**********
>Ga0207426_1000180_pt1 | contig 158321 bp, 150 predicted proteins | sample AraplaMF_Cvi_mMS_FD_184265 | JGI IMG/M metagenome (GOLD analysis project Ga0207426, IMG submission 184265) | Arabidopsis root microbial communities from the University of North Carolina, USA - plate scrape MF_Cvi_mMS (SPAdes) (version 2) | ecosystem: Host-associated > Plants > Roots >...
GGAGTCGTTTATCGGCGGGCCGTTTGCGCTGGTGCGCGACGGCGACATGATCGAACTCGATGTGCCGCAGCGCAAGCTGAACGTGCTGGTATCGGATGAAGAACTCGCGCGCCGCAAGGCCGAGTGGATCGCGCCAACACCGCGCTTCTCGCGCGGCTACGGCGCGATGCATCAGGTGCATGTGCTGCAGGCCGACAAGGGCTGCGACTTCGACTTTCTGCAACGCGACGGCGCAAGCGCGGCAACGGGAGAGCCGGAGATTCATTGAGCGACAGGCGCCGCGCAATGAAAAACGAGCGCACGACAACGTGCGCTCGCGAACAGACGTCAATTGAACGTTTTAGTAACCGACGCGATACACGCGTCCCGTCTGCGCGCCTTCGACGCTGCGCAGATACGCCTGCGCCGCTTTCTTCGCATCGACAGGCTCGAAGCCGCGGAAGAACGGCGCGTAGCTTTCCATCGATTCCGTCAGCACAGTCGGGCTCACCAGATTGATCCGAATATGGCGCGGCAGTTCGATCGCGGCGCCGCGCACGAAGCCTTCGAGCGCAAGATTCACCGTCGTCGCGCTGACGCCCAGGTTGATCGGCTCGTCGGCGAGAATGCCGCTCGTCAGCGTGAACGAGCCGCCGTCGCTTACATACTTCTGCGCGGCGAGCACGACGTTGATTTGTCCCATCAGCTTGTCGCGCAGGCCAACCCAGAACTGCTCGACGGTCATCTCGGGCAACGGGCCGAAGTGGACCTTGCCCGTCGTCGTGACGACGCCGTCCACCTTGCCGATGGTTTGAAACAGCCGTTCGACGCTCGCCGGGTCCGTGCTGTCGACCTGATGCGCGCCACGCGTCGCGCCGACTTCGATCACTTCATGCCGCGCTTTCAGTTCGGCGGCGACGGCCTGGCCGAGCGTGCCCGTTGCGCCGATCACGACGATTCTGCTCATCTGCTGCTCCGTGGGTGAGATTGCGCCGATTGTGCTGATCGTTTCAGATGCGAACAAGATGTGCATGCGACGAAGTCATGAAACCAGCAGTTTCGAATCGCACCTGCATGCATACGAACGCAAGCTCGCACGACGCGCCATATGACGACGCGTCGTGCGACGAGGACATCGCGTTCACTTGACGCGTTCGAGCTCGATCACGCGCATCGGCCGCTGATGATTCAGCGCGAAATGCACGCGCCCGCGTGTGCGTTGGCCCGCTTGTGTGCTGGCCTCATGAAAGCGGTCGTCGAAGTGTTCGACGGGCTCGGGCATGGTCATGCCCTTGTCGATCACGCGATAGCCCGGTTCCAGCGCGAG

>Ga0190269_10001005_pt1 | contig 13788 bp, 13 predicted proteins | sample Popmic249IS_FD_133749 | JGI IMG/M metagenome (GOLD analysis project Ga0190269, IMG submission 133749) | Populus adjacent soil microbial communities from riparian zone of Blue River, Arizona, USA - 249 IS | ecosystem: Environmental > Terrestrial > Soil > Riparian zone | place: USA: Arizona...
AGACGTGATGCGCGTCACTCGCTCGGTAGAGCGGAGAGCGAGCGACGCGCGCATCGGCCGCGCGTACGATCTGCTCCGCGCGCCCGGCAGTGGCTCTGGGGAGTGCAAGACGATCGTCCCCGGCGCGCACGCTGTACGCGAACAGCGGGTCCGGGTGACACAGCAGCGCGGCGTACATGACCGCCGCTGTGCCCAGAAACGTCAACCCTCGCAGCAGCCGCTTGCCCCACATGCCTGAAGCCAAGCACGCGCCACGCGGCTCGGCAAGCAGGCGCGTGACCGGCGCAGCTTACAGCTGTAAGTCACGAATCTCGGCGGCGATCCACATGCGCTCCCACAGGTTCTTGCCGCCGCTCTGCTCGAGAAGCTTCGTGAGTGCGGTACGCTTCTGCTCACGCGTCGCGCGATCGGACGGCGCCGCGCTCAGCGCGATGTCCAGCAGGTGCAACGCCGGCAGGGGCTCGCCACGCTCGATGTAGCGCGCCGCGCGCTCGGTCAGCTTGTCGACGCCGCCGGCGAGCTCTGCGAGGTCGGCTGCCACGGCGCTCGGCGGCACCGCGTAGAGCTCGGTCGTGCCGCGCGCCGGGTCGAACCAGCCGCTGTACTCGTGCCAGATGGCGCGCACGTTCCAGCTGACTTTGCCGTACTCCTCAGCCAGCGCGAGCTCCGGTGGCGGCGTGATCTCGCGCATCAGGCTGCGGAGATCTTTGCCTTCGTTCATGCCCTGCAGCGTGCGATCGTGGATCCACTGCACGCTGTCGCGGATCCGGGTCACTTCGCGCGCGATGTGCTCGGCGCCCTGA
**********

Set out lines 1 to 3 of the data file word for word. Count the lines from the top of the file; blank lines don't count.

>Ga0207426_1000180_pt1 | contig 158321 bp, 150 predicted proteins | sample AraplaMF_Cvi_mMS_FD_184265 | JGI IMG/M metagenome (GOLD analysis project Ga0207426, IMG submission 184265) | Arabidopsis root microbial communities from the University of North Carolina, USA - plate scrape MF_Cvi_mMS (SPAdes) (version 2) | ecosystem: Host-associated > Plants > Roots >...
GGAGTCGTTTATCGGCGGGCCGTTTGCGCTGGTGCGCGACGGCGACATGATCGAACTCGATGTGCCGCAGCGCAAGCTGAACGTGCTGGTATCGGATGAAGAACTCGCGCGCCGCAAGGCCGAGTGGATCGCGCCAACACCGCGCTTCTCGCGCGGCTACGGCGCGATGCATCAGGTGCATGTGCTGCAGGCCGACAAGGGCTGCGACTTCGACTTTCTGCAACGCGACGGCGCAAGCGCGGCAACGGGAGAGCCGGAGATTCATTGAGCGACAGGCGCCGCGCAATGAAAAACGAGCGCACGACAACGTGCGCTCGCGAACAGACGTCAATTGAACGTTTTAGTAACCGACGCGATACACGCGTCCCGTCTGCGCGCCTTCGACGCTGCGCAGATACGCCTGCGCCGCTTTCTTCGCATCGACAGGCTCGAAGCCGCGGAAGAACGGCGCGTAGCTTTCCATCGATTCCGTCAGCACAGTCGGGCTCACCAGATTGATCCGAATATGGCGCGGCAGTTCGATCGCGGCGCCGCGCACGAAGCCTTCGAGCGCAAGATTCACCGTCGTCGCGCTGACGCCCAGGTTGATCGGCTCGTCGGCGAGAATGCCGCTCGTCAGCGTGAACGAGCCGCCGTCGCTTACATACTTCTGCGCGGCGAGCACGACGTTGATTTGTCCCATCAGCTTGTCGCGCAGGCCAACCCAGAACTGCTCGACGGTCATCTCGGGCAACGGGCCGAAGTGGACCTTGCCCGTCGTCGTGACGACGCCGTCCACCTTGCCGATGGTTTGAAACAGCCGTTCGACGCTCGCCGGGTCCGTGCTGTCGACCTGATGCGCGCCACGCGTCGCGCCGACTTCGATCACTTCATGCCGCGCTTTCAGTTCGGCGGCGACGGCCTGGCCGAGCGTGCCCGTTGCGCCGATCACGACGATTCTGCTCATCTGCTGCTCCGTGGGTGAGATTGCGCCGATTGTGCTGATCGTTTCAGATGCGAACAAGATGTGCATGCGACGAAGTCATGAAACCAGCAGTTTCGAATCGCACCTGCATGCATACGAACGCAAGCTCGCACGACGCGCCATATGACGACGCGTCGTGCGACGAGGACATCGCGTTCACTTGACGCGTTCGAGCTCGATCACGCGCATCGGCCGCTGATGATTCAGCGCGAAATGCACGCGCCCGCGTGTGCGTTGGCCCGCTTGTGTGCTGGCCTCATGAAAGCGGTCGTCGAAGTGTTCGACGGGCTCGGGCATGGTCATGCCCTTGTCGATCACGCGATAGCCCGGTTCCAGCGCGAG

>Ga0190269_10001005_pt1 | contig 13788 bp, 13 predicted proteins | sample Popmic249IS_FD_133749 | JGI IMG/M metagenome (GOLD analysis project Ga0190269, IMG submission 133749) | Populus adjacent soil microbial communities from riparian zone of Blue River, Arizona, USA - 249 IS | ecosystem: Environmental > Terrestrial > Soil > Riparian zone | place: USA: Arizona...